Thursday, December 1, 2011

Helpless in America?

Lately, I've been waking up in the morning feeling smug and tired of the constant stress of well...adulthood. I think it's safe to say that adults in this era are being challenged by anything and everything to the point of no return. We go to therapists to seek some answers and all they want to do is drug us up like zombies and expect that "pills" will help us enjoy life more (Zombie Apocalypse much?). Everyday we are being diagnosed with a bunch of disorders and told that well...we're not "normal". Has there ever been a definition for normal? Is this just ANOTHER way to be "controlled"? I'm full of questions today, I must say...mostly rhetorical because quite frankly I'm sick of feeling "helpless in America." America, we need to get our sh*t together...we're depressed because most of us are tired of the massive workload working one job that really requires at least three people. We're too scared to leave because we need to feed our families, pay the mortgage or risk losing our homes. We're trying to put kids through college, pray for a retirement, and deal with good 'ol inflation...oh and not to mention...pray for some health insurance and that our jobs aren't given to someone overseas. There are so many people in the US going hungry everyday because there is so much debt over our heads and not enough left over to supplement families. Yeah, there are government programs, but there are so many provisions that the ones who really need it sometimes can't get it because they make two cents more than the minimum requirement. I've met people with college degrees working odd jobs because there's nothing out there. For one job there are ten people lined up with thousands of qualifications. This is literally becoming survival the fittest. I think most of us are tired of running our hamster wheel and being experimented on. All I know is that I have given it some thought and I'm tired of being an absent citizen who just sits and complains about everything around them. I admit it, I want to learn more about the things surrounding me and how politicians are making decisions that can affect myself and my family. What good is it if we sit and complain and do not educate ourselves and do anything about it. What kind of US will be relevant for our children if WE the adults decide to ignore what REALLY goes on? All in all, my fist is in the air for a new tomorrow, a better economy, a better education system, a united people, civil liberties and free press!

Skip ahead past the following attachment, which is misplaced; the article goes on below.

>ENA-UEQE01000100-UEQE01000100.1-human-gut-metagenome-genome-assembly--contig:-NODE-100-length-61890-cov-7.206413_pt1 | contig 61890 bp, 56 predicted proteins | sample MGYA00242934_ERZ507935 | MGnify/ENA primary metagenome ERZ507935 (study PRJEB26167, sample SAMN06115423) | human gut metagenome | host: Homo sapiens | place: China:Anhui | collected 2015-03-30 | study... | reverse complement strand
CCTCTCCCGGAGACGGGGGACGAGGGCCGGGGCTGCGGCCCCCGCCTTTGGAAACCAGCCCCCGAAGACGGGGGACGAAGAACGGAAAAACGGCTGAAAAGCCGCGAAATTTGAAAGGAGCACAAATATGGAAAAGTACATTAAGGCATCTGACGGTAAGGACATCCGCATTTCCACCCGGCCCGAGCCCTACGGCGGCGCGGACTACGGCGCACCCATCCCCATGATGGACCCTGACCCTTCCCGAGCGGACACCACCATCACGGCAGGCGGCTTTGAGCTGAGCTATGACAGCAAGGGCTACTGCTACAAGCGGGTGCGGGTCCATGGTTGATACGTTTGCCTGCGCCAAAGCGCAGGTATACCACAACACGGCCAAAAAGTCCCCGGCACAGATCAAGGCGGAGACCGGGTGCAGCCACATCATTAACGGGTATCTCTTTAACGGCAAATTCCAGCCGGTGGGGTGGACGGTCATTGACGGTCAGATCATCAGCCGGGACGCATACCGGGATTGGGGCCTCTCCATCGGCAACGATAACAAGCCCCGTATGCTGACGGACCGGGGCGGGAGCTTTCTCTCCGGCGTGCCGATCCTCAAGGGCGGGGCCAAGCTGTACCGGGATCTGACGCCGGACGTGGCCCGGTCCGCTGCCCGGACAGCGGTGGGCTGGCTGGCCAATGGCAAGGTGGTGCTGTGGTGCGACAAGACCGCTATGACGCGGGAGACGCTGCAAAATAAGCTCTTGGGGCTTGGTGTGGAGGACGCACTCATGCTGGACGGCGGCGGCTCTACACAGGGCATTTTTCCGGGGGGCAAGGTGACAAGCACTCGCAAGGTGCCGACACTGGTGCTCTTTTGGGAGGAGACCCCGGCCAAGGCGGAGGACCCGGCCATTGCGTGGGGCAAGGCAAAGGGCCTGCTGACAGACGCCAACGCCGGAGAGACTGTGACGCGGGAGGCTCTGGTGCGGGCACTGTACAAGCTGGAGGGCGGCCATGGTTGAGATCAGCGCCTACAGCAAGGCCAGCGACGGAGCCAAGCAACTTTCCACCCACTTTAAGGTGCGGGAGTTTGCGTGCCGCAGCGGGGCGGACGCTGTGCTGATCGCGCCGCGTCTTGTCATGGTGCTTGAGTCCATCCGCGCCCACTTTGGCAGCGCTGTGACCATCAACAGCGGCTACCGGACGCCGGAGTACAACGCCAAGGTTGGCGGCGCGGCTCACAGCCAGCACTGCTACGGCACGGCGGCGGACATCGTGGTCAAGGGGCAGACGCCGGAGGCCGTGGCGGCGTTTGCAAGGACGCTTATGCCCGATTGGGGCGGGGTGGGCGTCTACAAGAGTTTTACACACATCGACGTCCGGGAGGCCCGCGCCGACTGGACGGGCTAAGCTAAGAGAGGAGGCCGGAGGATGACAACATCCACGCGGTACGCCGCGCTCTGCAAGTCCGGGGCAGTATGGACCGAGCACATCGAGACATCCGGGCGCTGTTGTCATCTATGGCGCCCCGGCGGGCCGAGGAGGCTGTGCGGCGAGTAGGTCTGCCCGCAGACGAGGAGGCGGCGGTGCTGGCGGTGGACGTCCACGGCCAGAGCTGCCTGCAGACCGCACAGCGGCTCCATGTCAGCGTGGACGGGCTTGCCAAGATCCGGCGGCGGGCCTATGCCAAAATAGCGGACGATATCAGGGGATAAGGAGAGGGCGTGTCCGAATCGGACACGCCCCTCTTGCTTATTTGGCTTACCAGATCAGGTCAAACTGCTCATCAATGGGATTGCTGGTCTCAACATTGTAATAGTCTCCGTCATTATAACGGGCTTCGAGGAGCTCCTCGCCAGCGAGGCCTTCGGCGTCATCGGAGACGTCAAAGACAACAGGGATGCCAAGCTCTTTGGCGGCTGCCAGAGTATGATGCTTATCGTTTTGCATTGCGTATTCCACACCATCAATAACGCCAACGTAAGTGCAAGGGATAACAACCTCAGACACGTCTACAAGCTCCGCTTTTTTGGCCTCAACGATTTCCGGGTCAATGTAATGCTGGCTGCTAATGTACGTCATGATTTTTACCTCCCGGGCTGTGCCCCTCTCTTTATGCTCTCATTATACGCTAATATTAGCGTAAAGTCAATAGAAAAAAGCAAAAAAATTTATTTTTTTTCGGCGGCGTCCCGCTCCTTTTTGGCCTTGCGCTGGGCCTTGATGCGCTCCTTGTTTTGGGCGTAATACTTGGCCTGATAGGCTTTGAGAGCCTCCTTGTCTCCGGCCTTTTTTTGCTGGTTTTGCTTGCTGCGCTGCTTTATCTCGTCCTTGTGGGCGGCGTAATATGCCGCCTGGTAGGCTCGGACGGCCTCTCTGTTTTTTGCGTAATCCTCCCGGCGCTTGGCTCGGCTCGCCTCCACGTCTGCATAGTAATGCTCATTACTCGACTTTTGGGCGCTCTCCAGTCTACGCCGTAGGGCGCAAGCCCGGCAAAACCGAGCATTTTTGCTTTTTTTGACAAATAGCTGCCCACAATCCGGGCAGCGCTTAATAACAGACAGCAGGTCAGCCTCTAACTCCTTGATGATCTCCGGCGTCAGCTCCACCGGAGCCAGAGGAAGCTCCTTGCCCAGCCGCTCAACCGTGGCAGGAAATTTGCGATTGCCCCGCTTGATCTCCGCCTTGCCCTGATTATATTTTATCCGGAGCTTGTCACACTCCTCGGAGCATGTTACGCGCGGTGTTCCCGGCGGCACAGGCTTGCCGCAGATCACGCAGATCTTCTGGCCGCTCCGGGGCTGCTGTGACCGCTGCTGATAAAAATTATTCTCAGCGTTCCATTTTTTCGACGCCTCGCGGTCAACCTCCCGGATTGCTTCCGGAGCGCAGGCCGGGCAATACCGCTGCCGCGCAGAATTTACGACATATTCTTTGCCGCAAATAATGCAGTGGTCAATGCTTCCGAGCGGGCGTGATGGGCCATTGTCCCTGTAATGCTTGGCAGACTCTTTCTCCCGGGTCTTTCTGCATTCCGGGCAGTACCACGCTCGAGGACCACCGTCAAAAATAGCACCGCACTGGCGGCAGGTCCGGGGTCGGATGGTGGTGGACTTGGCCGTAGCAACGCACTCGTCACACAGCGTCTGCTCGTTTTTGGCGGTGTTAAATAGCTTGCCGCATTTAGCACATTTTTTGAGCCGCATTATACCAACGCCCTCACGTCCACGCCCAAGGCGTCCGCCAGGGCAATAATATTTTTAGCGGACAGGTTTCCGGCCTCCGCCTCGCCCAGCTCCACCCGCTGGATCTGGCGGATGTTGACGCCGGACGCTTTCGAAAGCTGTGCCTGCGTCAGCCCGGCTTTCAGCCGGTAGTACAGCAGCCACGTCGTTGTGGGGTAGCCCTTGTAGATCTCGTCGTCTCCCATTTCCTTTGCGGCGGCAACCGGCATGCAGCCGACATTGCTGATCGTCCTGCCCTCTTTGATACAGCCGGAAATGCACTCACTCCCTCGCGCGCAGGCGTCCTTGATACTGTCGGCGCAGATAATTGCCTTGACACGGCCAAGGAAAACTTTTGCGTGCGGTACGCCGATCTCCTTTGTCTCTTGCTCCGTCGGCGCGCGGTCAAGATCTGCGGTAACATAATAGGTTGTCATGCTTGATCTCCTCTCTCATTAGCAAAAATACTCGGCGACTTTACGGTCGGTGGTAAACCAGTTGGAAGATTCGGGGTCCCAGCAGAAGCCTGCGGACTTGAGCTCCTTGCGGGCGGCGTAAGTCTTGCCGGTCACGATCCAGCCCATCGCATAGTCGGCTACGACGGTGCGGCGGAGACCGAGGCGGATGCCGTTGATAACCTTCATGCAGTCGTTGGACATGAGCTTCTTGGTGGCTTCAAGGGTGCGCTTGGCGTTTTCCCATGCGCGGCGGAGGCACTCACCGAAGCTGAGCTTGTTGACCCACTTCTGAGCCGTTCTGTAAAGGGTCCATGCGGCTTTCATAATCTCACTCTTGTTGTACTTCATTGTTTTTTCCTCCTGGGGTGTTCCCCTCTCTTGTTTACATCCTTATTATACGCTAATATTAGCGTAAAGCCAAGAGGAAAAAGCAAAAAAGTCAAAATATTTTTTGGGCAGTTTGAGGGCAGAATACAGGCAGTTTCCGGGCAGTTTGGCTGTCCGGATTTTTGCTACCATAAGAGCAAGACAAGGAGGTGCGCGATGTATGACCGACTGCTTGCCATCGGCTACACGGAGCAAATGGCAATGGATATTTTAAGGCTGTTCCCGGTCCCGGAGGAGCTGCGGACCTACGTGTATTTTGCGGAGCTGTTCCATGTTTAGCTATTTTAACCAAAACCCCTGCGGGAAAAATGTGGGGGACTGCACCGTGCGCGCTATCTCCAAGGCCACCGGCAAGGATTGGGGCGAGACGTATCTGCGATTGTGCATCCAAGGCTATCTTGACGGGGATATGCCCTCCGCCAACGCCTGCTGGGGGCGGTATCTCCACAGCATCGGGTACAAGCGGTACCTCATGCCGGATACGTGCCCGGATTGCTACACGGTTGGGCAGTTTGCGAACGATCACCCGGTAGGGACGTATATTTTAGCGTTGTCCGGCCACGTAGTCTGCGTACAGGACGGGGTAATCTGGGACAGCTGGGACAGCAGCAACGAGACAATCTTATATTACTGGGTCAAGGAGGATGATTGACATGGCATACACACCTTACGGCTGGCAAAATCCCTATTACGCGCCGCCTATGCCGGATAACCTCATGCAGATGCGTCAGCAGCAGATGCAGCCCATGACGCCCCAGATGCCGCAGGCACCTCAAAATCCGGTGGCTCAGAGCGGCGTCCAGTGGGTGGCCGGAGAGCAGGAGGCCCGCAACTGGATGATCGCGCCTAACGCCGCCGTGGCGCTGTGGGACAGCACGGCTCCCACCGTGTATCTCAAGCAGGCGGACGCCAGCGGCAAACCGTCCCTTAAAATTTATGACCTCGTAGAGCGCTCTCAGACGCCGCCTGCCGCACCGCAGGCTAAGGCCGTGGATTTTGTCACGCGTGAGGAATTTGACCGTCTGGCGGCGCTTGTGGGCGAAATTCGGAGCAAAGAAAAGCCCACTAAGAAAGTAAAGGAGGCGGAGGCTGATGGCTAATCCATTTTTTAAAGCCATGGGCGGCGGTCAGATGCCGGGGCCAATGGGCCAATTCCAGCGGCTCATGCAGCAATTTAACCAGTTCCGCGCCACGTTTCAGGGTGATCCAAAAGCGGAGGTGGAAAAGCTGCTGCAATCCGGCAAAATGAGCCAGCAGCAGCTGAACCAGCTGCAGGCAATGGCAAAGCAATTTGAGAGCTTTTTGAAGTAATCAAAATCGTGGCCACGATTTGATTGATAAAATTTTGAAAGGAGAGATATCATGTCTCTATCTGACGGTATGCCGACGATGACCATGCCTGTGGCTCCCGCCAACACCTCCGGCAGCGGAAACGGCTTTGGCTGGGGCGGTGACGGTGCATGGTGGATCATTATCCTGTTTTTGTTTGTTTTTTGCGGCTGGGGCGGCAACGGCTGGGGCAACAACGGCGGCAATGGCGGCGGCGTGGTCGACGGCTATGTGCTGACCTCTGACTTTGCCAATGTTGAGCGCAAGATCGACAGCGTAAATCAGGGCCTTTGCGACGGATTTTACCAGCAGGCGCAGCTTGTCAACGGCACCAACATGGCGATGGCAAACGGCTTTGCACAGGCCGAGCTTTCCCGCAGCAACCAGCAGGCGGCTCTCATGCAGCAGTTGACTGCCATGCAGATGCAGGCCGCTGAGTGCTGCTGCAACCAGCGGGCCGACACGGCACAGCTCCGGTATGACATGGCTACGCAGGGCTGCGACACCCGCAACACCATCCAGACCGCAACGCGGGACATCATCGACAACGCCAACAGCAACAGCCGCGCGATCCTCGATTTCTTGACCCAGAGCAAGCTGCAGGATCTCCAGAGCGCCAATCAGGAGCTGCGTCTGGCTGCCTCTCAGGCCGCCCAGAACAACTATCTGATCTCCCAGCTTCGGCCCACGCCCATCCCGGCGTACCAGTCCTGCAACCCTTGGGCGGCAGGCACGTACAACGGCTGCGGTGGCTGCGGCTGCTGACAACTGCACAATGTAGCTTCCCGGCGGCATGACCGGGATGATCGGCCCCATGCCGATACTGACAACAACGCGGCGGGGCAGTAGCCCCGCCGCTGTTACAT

Monday, October 31, 2011

The Vernacular Discourse of Women's Hair

Disclaimer: This post may offend those who think highly of their hair. You have been warned...